PDA

View Full Version : Sticks is Sticks??



KBob
2007-01-01, 07:52
At another site there is a thread about hiking sticks, $125 hiking sticks. I mean sticks is sticks, I have tried using a few sticks you know those provided by nature, in the old days I always carried something in my hands, M-16 so I didn't have a need for sticks. But how good can sticks that cost over $100 be.

Just Jeff
2007-01-01, 09:59
I have a pair of expensive ones b/c the wife wanted them but rarely uses them. They're pretty nice...curved and shaped handles are more comfortable than a normal stick, kinda shock absorbing, the little wrist strap carries all the weight so you don't have to really grip it, they collapse when I don't need them and I can adjust the height for uphills and downhills, and they're lighter than one of nature's sticks.

But I don't use them very often either. They've been convenient at times, but I'm not convinced they're worth the money we spent on them. Maybe if I used it as a tarp pole every night. But folks sell super-duper wooden hiking sticks taken straight from nature for about that much sometimes, too! They just add a little varnish, a leather strap and maybe a $.50 crutch tip.

I've kinda taken to hand loops (http://www.tothewoods.net/HomemadeGearHHHandLoops.html) lately, and I can pick up a stick when I need one.

deadeye
2007-01-01, 12:05
I was always a one-stick guy until I hurt a knee a couple years ago. Now two sticks really takes a load off on the downhills. For years, I just used an old ski pole (plenty of those around), and was content. I went to collapsible poles so I could carry them on public transportation.

Like any other peice of equipment, you get what you pay for, and need to pay for what you want. When going down steep hills, I literally use my poles to support my entire body weight - not something I'm going to trust to cheap poles. Reliable poles that won't collapse under your weight, but can still be loosened easily, and don't weigh much, cost more.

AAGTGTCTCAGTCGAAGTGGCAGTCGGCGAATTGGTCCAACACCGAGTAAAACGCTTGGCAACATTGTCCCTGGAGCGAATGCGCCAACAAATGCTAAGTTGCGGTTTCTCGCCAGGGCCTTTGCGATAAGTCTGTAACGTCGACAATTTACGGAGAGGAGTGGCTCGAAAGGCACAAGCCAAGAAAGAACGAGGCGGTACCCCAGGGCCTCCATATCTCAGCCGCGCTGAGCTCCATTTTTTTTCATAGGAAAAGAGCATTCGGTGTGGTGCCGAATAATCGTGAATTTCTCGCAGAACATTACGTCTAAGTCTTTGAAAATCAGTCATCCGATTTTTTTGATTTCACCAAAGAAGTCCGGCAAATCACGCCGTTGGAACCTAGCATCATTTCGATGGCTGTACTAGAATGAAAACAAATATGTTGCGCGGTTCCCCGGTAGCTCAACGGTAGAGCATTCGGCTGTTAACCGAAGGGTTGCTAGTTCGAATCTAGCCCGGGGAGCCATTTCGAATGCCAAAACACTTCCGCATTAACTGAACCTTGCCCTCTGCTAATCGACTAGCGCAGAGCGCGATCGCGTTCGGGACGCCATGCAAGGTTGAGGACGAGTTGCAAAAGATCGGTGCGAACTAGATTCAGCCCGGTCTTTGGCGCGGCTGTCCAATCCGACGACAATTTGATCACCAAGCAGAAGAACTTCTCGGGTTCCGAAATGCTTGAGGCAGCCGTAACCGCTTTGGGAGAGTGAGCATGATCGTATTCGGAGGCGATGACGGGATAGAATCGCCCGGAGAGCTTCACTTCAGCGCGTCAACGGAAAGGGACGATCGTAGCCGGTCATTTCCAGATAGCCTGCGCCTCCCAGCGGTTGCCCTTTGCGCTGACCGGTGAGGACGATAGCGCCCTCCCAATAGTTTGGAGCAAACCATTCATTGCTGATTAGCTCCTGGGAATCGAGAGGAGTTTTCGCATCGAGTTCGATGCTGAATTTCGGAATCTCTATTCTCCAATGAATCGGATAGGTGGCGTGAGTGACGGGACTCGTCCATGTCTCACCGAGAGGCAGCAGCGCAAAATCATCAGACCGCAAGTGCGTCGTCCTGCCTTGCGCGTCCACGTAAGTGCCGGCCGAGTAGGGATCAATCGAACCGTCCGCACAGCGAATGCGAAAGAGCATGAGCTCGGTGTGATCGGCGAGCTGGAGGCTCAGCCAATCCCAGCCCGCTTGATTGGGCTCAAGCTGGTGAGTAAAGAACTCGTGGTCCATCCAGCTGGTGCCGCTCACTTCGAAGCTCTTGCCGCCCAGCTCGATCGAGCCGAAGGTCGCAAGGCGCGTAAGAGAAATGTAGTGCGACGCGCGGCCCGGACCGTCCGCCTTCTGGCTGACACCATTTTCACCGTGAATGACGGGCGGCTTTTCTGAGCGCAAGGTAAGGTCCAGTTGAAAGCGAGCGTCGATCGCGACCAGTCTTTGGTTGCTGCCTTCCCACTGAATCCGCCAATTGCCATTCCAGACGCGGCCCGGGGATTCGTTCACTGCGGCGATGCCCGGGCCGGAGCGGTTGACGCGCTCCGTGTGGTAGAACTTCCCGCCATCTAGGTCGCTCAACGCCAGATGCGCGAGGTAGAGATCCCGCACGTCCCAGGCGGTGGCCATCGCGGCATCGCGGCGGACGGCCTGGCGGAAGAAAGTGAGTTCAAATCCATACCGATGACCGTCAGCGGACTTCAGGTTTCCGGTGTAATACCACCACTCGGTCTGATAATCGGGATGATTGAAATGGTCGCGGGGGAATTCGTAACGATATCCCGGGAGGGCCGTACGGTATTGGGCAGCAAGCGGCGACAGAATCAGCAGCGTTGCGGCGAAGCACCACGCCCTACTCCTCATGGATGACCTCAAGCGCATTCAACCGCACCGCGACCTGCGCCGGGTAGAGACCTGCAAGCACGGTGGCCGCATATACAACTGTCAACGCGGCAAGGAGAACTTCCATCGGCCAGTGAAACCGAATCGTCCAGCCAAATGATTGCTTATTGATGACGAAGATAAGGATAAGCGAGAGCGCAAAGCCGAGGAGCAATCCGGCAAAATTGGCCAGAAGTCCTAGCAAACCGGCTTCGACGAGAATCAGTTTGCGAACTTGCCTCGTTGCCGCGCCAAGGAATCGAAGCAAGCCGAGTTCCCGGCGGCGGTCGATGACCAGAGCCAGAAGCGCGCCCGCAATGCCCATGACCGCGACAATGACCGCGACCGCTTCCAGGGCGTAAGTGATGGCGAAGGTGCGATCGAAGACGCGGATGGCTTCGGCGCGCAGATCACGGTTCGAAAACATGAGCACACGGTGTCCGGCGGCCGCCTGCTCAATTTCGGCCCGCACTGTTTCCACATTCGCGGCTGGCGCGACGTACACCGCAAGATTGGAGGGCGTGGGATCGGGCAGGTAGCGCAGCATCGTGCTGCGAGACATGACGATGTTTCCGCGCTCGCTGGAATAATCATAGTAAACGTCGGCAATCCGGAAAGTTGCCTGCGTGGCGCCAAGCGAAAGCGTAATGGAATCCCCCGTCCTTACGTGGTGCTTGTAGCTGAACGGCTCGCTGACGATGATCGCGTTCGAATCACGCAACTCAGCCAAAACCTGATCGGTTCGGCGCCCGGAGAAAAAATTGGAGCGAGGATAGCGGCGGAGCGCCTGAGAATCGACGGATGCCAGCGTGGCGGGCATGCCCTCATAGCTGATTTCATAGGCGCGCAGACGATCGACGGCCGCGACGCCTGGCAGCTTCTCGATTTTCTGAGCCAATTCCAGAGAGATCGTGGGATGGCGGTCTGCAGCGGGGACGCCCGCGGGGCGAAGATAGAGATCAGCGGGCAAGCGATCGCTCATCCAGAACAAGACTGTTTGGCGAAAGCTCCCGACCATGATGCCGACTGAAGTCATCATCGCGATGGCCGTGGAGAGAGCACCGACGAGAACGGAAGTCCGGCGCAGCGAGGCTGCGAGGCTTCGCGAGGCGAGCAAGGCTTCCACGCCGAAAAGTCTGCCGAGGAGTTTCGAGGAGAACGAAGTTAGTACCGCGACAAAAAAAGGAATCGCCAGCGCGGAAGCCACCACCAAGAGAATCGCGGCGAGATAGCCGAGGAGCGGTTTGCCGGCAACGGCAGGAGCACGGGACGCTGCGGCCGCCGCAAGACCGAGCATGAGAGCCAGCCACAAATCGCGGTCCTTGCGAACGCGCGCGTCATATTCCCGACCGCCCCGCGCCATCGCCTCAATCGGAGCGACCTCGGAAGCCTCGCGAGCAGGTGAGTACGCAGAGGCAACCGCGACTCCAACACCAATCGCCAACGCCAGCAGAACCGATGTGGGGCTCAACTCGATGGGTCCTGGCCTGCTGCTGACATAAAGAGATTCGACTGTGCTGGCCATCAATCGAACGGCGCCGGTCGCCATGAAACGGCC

(but that's just my 2 cents - I got my Leki Makalu poles from someone else's divorce settlement, and didn't pay a dime!)

SowthEfrikan
2007-01-01, 12:36
Leki Super Makula has saved my bacon in places like the Grand Canyon where the trail was sheeted with ice and I needed better balance, not to mention helping carry the load both uphill and down. I'm small, so they have also been used to haul me up over things, or help me get down. What I don't understand are people picking up those huge wooden poles that look as if they weigh a ton. Some are just about as tall as the people using them.

Iceman
2007-01-01, 13:06
We use hiking poles when the anticipated trail is going to be steep and have also used when sidehilling and brushbusting where no trail exists. (An ankle saver on the sidehill) They also come in handy to beat back the brush when in devils club or poison ivy, and to knock the rain or dew off the trail. Obviously while snowshoeing they are a must, with a snow basket on the tip. And, poles can be used to probe things like snow (for bodies) or water for depth.... I have used them to help ford water for balance...

Steinberger
2007-01-01, 16:56
That's why I just bought an aluminum swiss gear pole from wal-mart for 9 dollars. They may not be titanium but they get the job done and for 9 dollars. They also have a carbide tip with a rubber grip that goes over it so you get the best of both worlds and a compass in the handle.

Then again I never really use it. I am young so I find the poles more of a burden when crossing difficult terrain. I really bring it mainly for injuries are some sort of structre when setting up a tarp or hammock.

TeeDee
2007-01-01, 18:01
The guy at this site likes to roll his own and as cheaply as possible.

http://www.therangerdigest.com/index.html

He fashioned a walking stick(s) from bamboo. I'm currently growing bamboo in my backyard. At the rate that stuff grows, I figure I should have plenty of walking sticks by the middle of the summer. Bamboo makes a lot of sense - hollow, so it is light and when dried it is very strong. Before the fiber poles, bamboo poles were the best fishing poles made - light, flexible and very strong. I have seen people splitting it over and over and making rope from bamboo.